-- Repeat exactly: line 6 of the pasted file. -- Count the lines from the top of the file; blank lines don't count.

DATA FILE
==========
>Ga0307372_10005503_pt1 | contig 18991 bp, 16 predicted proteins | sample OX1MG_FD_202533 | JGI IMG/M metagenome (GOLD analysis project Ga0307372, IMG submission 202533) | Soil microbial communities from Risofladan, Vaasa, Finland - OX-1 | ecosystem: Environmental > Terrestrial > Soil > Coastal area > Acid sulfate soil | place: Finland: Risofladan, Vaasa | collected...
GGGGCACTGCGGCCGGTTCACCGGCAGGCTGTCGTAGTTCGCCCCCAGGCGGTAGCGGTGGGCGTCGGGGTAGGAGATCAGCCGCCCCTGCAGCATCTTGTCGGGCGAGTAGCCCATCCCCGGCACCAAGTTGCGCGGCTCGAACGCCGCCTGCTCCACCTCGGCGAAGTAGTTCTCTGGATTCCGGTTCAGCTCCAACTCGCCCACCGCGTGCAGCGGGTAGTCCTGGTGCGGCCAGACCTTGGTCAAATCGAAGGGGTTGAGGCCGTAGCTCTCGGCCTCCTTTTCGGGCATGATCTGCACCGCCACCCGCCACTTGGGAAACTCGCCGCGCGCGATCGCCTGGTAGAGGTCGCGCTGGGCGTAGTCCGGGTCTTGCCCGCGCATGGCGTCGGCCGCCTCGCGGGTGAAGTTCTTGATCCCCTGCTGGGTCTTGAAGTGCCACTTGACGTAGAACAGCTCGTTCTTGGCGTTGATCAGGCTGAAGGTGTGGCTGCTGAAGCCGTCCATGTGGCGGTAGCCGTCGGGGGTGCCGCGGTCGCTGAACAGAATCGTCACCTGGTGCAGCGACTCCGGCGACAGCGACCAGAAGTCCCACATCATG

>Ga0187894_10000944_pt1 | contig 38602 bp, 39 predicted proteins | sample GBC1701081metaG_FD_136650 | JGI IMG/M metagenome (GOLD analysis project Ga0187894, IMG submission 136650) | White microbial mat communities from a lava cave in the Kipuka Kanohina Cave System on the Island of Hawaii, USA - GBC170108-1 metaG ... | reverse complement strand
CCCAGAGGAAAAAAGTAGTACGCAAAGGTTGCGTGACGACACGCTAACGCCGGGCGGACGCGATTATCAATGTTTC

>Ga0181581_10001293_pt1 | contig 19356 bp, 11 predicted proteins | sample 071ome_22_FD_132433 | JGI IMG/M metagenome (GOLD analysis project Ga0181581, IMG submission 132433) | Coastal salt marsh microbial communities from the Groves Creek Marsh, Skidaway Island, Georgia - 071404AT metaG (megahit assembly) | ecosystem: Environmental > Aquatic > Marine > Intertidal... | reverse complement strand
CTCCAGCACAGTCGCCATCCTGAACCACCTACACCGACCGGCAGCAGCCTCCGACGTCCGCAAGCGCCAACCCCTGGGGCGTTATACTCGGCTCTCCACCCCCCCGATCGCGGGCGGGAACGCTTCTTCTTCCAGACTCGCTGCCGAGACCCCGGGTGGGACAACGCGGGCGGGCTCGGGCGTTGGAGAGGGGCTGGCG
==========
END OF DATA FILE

CTCCAGCACAGTCGCCATCCTGAACCACCTACACCGACCGGCAGCAGCCTCCGACGTCCGCAAGCGCCAACCCCTGGGGCGTTATACTCGGCTCTCCACCCCCCCGATCGCGGGCGGGAACGCTTCTTCTTCCAGACTCGCTGCCGAGACCCCGGGTGGGACAACGCGGGCGGGCTCGGGCGTTGGAGAGGGGCTGGCG